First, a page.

Photography courtesy of Lowell Washburn, all rights reserved.
Overcast skies, chill winter wind, rural landscapes cloaked in nine inches of new snow. Absolute perfect conditions for an end of December goose hunt. But for hunting companion Curt Stille and I, the anticipated slam dunk outing was rapidly turning into the proverbial wild goose chase.
The dilemma wasn’t for a lack of birds. There were plenty of Canada geese on the wing. The problem was that the birds could care less about joining the decoys. As line after line of honkers disappeared on the southern horizon we were beginning to get the message. The regal birds had had enough of snow and ice. They were packing it in; heading south toward easier pickings. Happily, there had been one notable exception when a single goose suddenly peeled away from a passing flock and nosily sailed all the way down to our spread. As the plump bird prepared for a landing, Stille rose, shouldered his gun, and sent the honker tumbling to the fresh powder. No surprise. That’s almost always what happens when Curt points a shotgun at a flying bird. What we did not suspect, however, was that it was to be the final shot of the 2015 waterfowl season.
Our assumption that passing flocks were leaving town proved painfully accurate. And although we expected losses to be significant, we were amazed to learn the following morning that ALL the geese had migrated. The open water air hole that had supported several hundred birds twenty-four hours earlier was now completely void of fowl and as iced over as the rest of the lake.
The southward migration of Canada geese is far from unique. Most Iowa birds leave the state during winter. For those wildlife species opting to stay at home and tough it out, winter is a time of hardship and attrition – a life or death, day to day quest for food and shelter. There are a few classic exceptions to the rule, and the muskrat may be our finest example.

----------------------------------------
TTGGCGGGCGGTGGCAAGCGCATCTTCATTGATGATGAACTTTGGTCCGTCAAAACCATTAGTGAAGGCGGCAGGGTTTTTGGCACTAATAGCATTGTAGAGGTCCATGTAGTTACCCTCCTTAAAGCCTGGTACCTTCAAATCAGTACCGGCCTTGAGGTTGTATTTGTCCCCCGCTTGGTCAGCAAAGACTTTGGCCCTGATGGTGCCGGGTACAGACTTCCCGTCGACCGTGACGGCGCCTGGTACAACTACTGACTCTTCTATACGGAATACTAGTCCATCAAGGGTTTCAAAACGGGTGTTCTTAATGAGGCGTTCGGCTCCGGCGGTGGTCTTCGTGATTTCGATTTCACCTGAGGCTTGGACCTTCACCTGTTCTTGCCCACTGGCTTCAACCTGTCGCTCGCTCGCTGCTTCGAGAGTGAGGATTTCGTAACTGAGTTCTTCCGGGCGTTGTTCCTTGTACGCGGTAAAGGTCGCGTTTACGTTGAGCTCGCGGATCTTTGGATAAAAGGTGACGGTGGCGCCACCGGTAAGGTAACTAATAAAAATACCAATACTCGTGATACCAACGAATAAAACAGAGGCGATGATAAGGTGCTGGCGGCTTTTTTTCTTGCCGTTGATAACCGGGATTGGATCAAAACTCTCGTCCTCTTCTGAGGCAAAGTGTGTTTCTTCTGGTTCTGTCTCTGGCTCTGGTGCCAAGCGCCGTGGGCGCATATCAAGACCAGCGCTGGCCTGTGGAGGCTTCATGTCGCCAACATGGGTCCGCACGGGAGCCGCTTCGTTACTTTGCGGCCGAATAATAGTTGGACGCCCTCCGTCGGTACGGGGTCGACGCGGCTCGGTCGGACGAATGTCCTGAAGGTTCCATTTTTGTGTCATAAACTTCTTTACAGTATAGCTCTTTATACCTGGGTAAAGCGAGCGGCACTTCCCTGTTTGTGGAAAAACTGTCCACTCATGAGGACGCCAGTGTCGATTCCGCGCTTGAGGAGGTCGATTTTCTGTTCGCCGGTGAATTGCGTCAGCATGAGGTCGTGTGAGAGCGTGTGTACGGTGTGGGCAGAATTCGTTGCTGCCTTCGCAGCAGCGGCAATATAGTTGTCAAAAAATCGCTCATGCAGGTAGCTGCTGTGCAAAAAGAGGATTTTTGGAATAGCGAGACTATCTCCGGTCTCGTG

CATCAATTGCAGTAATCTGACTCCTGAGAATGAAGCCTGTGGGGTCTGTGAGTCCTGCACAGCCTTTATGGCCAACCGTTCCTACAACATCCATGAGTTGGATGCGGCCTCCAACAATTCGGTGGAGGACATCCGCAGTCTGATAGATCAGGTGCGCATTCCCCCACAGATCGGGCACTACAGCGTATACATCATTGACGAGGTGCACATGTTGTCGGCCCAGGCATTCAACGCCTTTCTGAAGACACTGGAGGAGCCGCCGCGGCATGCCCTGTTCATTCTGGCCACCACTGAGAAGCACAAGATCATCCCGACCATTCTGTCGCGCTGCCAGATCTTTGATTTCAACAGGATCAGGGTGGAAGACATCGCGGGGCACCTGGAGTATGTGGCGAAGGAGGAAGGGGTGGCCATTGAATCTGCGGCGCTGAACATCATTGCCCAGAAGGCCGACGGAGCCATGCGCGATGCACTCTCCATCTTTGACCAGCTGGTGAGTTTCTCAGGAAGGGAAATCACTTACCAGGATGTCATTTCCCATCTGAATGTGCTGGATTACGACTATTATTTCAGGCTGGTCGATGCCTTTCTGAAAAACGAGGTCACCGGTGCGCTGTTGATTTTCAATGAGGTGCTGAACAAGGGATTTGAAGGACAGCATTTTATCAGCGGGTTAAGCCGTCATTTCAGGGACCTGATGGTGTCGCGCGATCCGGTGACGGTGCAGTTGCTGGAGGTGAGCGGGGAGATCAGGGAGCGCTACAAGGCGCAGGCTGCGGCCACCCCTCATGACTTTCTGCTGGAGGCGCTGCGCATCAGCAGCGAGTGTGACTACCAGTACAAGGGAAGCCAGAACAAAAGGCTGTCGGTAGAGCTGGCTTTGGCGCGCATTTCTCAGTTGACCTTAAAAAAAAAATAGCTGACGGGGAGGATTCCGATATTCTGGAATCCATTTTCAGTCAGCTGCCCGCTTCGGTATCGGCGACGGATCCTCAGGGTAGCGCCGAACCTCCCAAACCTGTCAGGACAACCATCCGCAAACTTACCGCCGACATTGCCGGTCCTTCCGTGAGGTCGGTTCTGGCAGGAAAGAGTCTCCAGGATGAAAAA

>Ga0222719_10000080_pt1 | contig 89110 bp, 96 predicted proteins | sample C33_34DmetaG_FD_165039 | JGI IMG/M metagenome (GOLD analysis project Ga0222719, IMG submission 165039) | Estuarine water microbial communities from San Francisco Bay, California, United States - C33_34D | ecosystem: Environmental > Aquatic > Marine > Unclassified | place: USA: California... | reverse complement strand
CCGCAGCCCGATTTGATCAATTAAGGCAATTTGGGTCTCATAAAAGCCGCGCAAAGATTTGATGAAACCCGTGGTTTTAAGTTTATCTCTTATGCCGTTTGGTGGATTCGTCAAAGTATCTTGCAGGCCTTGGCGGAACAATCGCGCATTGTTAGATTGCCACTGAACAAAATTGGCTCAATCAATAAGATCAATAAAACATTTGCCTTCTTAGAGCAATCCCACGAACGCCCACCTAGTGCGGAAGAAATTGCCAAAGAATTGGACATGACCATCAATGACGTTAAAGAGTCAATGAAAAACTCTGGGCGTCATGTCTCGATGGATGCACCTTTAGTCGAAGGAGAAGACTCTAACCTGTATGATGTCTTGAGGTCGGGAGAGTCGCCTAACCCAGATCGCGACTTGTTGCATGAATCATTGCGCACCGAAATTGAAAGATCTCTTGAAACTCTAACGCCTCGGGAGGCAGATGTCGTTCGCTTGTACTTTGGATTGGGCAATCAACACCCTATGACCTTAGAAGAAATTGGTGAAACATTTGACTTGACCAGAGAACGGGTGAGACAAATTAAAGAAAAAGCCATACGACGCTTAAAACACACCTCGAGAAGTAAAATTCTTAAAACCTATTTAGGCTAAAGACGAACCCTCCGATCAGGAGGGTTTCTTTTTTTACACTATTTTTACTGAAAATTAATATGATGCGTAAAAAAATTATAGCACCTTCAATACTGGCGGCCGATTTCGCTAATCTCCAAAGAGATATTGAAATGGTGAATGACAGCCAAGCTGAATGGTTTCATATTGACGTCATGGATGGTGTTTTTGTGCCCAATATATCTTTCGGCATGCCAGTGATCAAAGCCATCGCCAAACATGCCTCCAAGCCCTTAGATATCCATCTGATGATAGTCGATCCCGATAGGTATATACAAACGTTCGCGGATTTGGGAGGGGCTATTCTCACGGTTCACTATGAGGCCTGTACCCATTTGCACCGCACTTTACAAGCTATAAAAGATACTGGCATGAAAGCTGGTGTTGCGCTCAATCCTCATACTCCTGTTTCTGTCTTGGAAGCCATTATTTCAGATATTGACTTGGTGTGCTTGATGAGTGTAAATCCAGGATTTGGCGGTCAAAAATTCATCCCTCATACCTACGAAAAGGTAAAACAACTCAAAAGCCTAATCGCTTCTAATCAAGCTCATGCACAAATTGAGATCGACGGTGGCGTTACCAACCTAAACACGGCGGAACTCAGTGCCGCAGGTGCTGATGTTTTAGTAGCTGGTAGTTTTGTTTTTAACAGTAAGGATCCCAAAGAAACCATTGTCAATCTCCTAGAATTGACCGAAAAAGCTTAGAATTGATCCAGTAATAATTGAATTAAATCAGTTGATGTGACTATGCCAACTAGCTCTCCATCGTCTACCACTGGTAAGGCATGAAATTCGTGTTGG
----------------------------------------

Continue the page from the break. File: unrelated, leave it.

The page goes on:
Unlike most wildlife species, muskrats began preparing for winter well in advance of the season. Committing their unique work ethic and sharp incisors to the task, muskrats play the role of aquatic lumberjacks, felling cattail stalks at a rate that would make Paul Bunyan sit back and take notice. Muskrats have adopted a communal approach to life, with several individuals working toward a common goal. Once the fall work commences, Iowa wetlands soon become dotted with the familiar dome shaped condos where colonies will spend the winter. As days become shorter, muskrats embrace the task with increased vigor, creating ever larger openings within dense stands of cattail. As lodges begin to take shape, muskrats add additional food and insulation in the form of arrowhead, bulrush, and a wide variety of aquatic roots and tubers. Each completed structure contains a single room located just above the water’s surface. Never knowing how long or harsh the winter will be, muskrats continue construction until cold weather arrives and marshes begin to ice over. By the time winter arrives, building activities have ceased as muskrats retire to the lodge’s interior where they will enjoy the fruits of their labor – literally beginning a process of eating themselves out of house and home. When preparations have been sufficient, food supplies will outlast the winter weather. Come spring, muskrat lodges represent a favored nesting spot for giant Canada geese.